Even more wow.
No One Knows How to Make Any Modern Good
The fourth categorical difference between our lives and those of our pre-capitalist forebearers is that almost everything we consume is something that no one person knows how to make or could possibly know how to make. This incredible claim warrants repetition: Nearly everything that we consume is something that no one does, or could, know how to make.
The most famous explanation of this marvelous reality is Leonard Read’s brilliant 1958 essay “I, Pencil.” The production of something as commonplace, as inexpensive, and as seemingly simple as an ordinary pencil requires the knowledge and efforts of so many different individuals that no one person – indeed, no committee of tireless geniuses – could possibly possess such knowledge. This inconceivably vast amount of knowledge is dispersed across the minds of countless specialized producers, nearly all of whom are strangers to each other as well as to the final consumers of their products. And yet we have pencils in such abundance that an ordinary American worker today need toil only 13 seconds to earn enough income – ten cents – to purchase a new pencil.
Reflect on this fact: An ordinary (“nonsupervisory”) private-sector American worker today, who earns about $27 per hour, can earn enough income in a matter of seconds to purchase something the production of which is so complex that no human being can hope to know fully all that is involved in its production and, hence, that requires the knowledge and labor of millions of strangers.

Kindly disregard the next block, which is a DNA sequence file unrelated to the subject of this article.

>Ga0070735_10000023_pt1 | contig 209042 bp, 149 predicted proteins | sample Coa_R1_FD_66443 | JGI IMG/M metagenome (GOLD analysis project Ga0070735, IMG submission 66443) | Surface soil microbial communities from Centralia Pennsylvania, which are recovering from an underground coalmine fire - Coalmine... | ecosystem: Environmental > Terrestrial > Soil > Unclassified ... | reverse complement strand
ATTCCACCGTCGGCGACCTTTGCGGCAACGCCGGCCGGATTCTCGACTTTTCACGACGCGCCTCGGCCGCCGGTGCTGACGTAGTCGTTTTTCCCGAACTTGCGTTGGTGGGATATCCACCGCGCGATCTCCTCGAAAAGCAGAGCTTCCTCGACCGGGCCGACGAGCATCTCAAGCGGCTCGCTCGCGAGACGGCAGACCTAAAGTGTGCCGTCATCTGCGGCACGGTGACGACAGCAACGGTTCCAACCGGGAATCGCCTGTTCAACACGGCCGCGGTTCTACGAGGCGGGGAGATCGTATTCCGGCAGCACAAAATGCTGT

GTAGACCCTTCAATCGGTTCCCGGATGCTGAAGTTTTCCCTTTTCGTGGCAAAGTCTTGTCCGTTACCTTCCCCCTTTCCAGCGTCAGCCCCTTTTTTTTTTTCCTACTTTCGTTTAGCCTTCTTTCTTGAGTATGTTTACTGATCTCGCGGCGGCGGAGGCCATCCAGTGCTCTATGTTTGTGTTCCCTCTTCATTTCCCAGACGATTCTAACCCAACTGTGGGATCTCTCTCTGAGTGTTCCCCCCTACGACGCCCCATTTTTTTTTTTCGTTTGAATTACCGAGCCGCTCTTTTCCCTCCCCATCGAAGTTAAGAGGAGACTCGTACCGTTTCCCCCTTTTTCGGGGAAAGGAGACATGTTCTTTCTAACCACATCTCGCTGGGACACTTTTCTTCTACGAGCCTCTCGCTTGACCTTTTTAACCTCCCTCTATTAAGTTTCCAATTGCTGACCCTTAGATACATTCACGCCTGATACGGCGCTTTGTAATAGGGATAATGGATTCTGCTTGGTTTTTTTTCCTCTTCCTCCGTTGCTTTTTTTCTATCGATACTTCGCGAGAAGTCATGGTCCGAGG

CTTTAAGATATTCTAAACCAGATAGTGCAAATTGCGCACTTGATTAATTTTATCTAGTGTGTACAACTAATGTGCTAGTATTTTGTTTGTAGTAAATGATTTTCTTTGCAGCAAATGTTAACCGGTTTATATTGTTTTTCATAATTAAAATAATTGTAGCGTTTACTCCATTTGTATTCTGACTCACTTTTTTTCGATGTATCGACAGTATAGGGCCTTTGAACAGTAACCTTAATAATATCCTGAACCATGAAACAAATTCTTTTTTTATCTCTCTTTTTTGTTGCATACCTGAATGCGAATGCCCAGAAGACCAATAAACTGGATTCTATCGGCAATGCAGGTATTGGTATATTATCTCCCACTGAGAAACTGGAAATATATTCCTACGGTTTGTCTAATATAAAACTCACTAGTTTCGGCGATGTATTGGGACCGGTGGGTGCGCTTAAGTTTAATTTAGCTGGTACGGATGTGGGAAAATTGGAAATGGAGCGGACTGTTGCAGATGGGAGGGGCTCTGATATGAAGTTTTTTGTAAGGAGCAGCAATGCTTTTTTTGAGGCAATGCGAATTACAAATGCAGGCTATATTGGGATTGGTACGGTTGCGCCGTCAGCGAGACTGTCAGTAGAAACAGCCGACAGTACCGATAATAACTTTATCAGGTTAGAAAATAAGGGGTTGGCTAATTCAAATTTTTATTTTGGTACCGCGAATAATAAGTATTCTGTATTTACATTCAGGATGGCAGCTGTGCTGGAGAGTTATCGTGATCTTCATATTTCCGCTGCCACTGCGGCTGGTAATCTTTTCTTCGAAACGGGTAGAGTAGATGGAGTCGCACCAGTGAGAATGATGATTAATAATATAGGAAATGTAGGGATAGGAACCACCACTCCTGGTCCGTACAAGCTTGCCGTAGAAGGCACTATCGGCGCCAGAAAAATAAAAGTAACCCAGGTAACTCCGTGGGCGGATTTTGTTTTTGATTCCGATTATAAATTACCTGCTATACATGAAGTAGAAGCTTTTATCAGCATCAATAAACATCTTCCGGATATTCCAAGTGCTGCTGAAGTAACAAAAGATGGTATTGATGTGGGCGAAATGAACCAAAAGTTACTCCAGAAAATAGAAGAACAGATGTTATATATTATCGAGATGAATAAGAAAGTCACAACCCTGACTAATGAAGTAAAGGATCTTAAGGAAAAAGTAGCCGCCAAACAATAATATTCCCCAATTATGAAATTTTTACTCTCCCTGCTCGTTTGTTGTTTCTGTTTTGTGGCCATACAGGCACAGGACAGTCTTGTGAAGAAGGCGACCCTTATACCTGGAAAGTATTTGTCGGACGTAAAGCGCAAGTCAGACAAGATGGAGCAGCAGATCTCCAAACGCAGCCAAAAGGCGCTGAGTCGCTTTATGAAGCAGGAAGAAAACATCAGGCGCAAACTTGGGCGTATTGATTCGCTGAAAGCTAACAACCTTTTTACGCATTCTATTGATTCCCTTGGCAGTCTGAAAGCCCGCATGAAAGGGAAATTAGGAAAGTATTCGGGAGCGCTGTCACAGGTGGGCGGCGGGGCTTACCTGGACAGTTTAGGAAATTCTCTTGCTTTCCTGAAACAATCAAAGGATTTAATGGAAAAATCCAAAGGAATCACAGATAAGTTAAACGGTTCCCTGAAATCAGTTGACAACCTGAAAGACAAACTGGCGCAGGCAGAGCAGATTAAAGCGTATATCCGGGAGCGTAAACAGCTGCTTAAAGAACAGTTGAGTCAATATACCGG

What causes the great and overwhelmingly successful coordination across the globe of the productive efforts of billions of strangers? And why is this coordination so silent and incessant that we take it for granted? We hardly notice it.
We hardly notice this vast occurrence of global cooperation and coordination, that is, until our attention is drawn to it by a competent teacher of Econ 101. That teacher’s task then becomes that of revealing the logic of how market prices, profits and losses, competition, and innovation drive the specialization and the innumerable efforts that make our marvelous world a reality.
The learning adventure is glorious!
Made available by the American Institute for Economic Research.